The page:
London defiant as IS claims attack by British ex-con
Authorities yesterday identified a 52-year-old Briton as the man who mowed down pedestrians and stabbed a policeman to death outside Parliament in London, saying he had a long criminal record and once was investigated for extremism - but was not currently on a terrorism watch list.
As millions of Londoners returned to work a day after a rampage that killed four victims and injured at least 30, British Prime Minister Theresa May had a message for other attackers: "We are not afraid."
"Today, we meet as normal - as generations have done before us, and as future generations will continue to do," she said to lawmakers' cheers in the House of Commons.
The Islamic State group claimed responsibility for Wednesday's attack, which police said was carried out by Khalid Masood, a UK-born resident of the West Midlands in central England. Masood plowed a rented SUV into pedestrians on London's Westminster Bridge, killing an American man and a British woman and injuring more than 30 people of almost a dozen nationalities. He then fatally stabbed a policeman inside the gates of Parliament before being shot to death by an officer.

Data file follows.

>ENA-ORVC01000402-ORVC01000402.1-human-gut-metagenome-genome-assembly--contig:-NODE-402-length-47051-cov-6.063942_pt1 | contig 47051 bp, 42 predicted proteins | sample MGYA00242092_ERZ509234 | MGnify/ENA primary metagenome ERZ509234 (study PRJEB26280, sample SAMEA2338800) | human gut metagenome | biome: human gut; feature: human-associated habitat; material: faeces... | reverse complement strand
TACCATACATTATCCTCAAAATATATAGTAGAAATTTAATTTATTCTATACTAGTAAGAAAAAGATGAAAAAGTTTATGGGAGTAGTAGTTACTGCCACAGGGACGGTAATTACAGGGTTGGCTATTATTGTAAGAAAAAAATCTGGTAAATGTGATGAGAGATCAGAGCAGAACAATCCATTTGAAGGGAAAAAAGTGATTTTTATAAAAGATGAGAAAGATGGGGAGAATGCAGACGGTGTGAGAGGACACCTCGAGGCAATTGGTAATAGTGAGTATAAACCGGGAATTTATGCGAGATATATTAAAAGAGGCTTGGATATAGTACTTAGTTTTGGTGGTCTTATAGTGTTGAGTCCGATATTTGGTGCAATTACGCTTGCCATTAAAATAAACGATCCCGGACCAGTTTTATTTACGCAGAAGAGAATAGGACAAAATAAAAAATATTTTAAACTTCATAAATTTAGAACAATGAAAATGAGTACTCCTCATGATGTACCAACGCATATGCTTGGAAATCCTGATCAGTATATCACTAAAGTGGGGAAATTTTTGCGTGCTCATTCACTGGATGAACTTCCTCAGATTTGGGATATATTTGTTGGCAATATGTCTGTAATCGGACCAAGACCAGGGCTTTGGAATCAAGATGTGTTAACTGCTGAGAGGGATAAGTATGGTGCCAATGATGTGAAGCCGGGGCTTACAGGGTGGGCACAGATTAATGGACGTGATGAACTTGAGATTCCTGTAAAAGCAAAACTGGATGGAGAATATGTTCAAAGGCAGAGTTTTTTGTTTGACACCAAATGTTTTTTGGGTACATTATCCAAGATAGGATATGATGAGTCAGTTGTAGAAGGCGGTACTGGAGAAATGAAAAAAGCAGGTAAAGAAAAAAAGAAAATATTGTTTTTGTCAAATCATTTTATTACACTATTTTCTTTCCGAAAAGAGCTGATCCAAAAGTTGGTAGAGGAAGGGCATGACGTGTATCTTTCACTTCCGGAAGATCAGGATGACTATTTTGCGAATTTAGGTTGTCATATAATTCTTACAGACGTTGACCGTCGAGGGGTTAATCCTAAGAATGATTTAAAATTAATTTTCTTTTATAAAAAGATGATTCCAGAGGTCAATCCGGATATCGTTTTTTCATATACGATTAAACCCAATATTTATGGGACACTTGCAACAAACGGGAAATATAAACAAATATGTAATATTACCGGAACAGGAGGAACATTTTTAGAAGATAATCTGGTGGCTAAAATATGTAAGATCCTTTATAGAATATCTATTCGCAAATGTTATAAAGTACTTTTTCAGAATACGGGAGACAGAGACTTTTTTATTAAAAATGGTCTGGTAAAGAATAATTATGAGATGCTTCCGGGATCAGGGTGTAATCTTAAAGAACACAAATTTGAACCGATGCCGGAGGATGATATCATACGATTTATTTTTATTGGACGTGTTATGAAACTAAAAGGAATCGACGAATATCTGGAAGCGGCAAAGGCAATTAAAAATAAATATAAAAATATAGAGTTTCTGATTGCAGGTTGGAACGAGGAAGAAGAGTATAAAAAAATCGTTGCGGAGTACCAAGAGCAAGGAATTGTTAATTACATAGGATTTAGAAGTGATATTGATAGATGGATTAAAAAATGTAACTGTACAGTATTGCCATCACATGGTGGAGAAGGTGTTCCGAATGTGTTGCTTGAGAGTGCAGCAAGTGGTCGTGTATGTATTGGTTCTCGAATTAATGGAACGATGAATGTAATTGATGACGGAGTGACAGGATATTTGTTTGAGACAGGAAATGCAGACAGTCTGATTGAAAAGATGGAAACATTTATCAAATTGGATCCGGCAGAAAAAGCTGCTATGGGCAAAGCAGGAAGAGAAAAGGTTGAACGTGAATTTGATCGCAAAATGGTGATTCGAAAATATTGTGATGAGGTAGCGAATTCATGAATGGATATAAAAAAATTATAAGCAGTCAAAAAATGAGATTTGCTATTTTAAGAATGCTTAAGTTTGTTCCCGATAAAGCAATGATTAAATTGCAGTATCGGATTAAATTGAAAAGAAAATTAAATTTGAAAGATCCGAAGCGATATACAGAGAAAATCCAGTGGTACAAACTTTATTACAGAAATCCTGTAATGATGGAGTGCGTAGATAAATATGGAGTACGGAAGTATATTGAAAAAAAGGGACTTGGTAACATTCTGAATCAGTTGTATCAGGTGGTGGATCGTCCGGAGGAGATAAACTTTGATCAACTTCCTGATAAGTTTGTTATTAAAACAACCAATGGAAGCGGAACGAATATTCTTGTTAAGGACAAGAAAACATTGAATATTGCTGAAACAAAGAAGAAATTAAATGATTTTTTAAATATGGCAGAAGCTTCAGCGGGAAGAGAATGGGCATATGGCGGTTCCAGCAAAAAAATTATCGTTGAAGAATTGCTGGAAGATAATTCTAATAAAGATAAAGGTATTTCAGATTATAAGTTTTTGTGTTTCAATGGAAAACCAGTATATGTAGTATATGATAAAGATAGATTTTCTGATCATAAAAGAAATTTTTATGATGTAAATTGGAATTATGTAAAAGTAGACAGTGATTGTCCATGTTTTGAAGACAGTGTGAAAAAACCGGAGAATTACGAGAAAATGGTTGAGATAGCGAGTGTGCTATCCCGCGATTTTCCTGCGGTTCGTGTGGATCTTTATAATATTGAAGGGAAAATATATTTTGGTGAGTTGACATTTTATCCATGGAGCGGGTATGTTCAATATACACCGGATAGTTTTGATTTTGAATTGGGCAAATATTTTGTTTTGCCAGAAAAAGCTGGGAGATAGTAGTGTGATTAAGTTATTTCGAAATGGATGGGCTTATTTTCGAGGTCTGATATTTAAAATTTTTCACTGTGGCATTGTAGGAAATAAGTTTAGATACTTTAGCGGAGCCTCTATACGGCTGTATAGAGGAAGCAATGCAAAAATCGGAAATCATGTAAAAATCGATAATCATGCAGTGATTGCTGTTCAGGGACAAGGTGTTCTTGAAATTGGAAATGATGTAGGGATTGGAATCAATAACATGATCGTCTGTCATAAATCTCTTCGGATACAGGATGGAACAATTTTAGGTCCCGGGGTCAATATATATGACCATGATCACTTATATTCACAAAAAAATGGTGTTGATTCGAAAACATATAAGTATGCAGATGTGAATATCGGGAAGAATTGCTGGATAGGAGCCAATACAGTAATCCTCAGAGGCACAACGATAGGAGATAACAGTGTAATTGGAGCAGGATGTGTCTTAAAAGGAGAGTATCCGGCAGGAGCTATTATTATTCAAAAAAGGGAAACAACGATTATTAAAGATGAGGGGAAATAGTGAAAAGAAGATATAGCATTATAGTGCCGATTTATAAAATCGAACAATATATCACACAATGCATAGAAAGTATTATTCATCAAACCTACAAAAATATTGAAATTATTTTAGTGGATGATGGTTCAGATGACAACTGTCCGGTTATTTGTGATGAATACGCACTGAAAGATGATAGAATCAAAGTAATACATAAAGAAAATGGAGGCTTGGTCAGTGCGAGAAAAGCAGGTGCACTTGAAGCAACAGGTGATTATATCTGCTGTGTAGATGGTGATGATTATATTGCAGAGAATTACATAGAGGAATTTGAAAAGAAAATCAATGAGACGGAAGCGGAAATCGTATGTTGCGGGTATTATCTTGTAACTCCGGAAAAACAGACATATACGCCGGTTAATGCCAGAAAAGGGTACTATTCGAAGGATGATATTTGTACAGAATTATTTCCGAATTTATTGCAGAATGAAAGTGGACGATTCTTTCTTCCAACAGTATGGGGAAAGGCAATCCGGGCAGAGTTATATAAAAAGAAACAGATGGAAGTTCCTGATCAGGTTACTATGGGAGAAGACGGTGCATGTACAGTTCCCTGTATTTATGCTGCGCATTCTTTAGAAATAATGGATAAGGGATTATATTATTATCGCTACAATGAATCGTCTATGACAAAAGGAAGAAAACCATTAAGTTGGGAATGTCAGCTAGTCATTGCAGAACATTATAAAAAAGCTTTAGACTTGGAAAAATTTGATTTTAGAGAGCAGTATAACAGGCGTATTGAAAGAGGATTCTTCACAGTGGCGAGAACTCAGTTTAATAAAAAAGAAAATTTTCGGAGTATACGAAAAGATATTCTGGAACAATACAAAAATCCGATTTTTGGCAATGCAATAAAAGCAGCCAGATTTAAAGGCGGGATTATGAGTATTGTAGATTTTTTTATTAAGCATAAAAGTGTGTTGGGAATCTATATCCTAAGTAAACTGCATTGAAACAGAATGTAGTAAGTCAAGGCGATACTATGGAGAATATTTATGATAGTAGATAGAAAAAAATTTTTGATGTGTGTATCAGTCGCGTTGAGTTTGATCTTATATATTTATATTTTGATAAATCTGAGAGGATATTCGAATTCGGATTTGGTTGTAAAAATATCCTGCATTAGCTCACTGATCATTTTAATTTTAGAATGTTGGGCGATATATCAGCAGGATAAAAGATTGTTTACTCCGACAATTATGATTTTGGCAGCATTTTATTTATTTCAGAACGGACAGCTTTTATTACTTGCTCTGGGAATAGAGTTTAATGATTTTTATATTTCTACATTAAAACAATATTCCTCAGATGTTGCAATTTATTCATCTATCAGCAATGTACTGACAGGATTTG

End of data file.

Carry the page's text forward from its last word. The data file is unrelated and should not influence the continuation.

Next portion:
A 75-year-old victim on the bridge died late yesterday of his wounds, police said.
The dead were identified as Kurt Cochran, 54, of Utah and British school administrator Aysha Frade, 43 - both struck on the bridge - and 48-year-old Constable Keith Palmer, a 15-year veteran of the Metropolitan Police. The 75-year-old victim was not identified.
Police arrested eight people - three women and five men - on suspicion of preparing terrorist acts as authorities sought Masood's motive and possible support network. One arrest was in London, while the others were in Birmingham. Police said they were searching properties in Birmingham, London and Wales.
As police investigated, Parliament got back to business, opening the day with a minute's silence for the victims. May saluted the heroism of police and the bravery of ordinary Londoners.
As dusk fell, a silent vigil was held by several thousand people in London's Trafalgar Square, where the bells of Big Ben could be heard in the distance.